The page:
‘Sophisticated’: ancient faeces shows humans enjoyed beer and blue cheese 2,700 years ago
Austrian Alps salt miners had a ‘balanced diet’, with an analysis of bronze and iron age excrement finding the earliest evidence of cheese ripening in Europe
It’s no secret that beer and blue cheese go hand in hand – but a new study reveals how deep their roots run in Europe, where workers at a salt mine in Austria were gorging on both up to 2,700 years ago.
Frank Maixner, a microbiologist at the Eurac Research Institute in Bolzano, Italy, who was the lead author of the report, said he was surprised to learn salt miners more than two millennia ago were advanced enough to “use fermentation intentionally.”
And while alcohol consumption is certainly well documented in older writings and archaeological evidence, the salt miners’ faeces contained the first molecular evidence of beer consumption on the continent at that time.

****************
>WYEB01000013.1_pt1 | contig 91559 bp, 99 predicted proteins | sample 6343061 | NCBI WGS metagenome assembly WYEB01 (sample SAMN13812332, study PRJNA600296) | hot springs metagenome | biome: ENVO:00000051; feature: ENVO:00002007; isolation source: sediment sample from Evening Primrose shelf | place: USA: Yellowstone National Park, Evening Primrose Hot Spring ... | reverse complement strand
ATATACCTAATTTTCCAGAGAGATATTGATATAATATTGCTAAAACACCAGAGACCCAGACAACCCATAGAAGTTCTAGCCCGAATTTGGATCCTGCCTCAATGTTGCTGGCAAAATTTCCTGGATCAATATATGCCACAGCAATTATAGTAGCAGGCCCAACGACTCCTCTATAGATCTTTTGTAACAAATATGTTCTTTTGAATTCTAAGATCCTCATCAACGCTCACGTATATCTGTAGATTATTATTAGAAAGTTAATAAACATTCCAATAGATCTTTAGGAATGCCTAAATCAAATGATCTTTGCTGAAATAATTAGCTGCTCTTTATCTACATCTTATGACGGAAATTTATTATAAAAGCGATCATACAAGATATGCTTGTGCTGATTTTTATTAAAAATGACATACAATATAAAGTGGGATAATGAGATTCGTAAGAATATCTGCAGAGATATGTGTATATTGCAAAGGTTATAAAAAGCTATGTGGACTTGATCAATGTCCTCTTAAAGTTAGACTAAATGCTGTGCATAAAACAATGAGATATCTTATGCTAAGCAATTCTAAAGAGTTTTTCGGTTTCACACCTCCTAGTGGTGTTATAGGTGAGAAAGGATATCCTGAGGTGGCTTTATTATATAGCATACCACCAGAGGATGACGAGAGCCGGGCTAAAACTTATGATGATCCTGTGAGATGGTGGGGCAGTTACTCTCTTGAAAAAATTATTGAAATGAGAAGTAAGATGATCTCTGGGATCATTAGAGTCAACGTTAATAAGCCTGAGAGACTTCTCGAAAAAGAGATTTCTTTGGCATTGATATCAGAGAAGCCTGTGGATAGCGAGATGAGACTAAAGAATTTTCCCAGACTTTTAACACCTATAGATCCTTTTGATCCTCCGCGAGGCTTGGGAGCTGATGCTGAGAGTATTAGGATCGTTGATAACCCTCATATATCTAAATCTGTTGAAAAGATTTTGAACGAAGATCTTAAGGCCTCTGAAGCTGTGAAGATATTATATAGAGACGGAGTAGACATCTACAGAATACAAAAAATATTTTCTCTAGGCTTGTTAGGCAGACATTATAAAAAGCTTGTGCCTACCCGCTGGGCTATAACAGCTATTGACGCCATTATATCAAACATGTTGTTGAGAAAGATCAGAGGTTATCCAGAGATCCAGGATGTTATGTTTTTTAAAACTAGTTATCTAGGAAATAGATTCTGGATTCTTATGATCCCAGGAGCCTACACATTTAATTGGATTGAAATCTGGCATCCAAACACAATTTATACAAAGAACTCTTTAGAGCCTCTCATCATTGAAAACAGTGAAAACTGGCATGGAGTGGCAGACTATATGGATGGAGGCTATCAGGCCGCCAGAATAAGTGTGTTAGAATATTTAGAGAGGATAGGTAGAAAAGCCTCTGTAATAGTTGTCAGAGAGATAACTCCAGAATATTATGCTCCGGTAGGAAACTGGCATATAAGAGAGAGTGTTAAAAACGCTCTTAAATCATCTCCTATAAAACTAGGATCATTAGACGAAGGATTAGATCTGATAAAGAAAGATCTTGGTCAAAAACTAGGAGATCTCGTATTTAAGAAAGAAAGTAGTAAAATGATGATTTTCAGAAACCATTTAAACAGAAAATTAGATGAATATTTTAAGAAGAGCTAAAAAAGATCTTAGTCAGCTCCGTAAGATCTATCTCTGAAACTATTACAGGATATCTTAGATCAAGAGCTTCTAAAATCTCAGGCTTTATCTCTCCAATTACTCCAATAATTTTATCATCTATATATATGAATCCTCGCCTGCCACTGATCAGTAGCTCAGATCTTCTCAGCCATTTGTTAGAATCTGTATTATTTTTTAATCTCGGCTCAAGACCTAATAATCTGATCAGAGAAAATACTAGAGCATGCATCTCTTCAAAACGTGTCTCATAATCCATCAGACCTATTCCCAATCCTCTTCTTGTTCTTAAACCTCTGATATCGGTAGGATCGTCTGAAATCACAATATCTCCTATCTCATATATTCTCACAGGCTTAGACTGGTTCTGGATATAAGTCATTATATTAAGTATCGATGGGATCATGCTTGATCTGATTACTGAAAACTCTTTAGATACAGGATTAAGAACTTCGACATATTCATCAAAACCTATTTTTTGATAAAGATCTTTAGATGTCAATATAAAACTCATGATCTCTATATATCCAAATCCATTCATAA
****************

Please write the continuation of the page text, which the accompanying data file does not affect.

“It is becoming increasingly clear that not only were prehistoric culinary practices sophisticated, but also that complex processed foodstuffs as well as the technique of fermentation have held a prominent role in our early food history,” Kerstin Kowarik, of the Museum of Natural History Vienna, said.
The community “is a very particular place, it’s located in the Alps, in the middle of nowhere,” Maixner said. “The whole community worked and lived from this mine.”
It is thanks to the constant temperature of around 8C (46F) and the high concentration of salt at the mine that the miners’ faeces were preserved particularly well.